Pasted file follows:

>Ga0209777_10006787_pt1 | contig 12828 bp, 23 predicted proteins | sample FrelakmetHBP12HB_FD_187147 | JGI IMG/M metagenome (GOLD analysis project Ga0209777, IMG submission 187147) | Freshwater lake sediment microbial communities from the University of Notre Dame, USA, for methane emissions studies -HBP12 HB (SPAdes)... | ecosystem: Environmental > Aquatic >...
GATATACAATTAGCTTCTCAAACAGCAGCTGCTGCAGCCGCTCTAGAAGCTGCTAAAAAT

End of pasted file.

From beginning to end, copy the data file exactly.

>Ga0209777_10006787_pt1 | contig 12828 bp, 23 predicted proteins | sample FrelakmetHBP12HB_FD_187147 | JGI IMG/M metagenome (GOLD analysis project Ga0209777, IMG submission 187147) | Freshwater lake sediment microbial communities from the University of Notre Dame, USA, for methane emissions studies -HBP12 HB (SPAdes)... | ecosystem: Environmental > Aquatic >...
GATATACAATTAGCTTCTCAAACAGCAGCTGCTGCAGCCGCTCTAGAAGCTGCTAAAAAT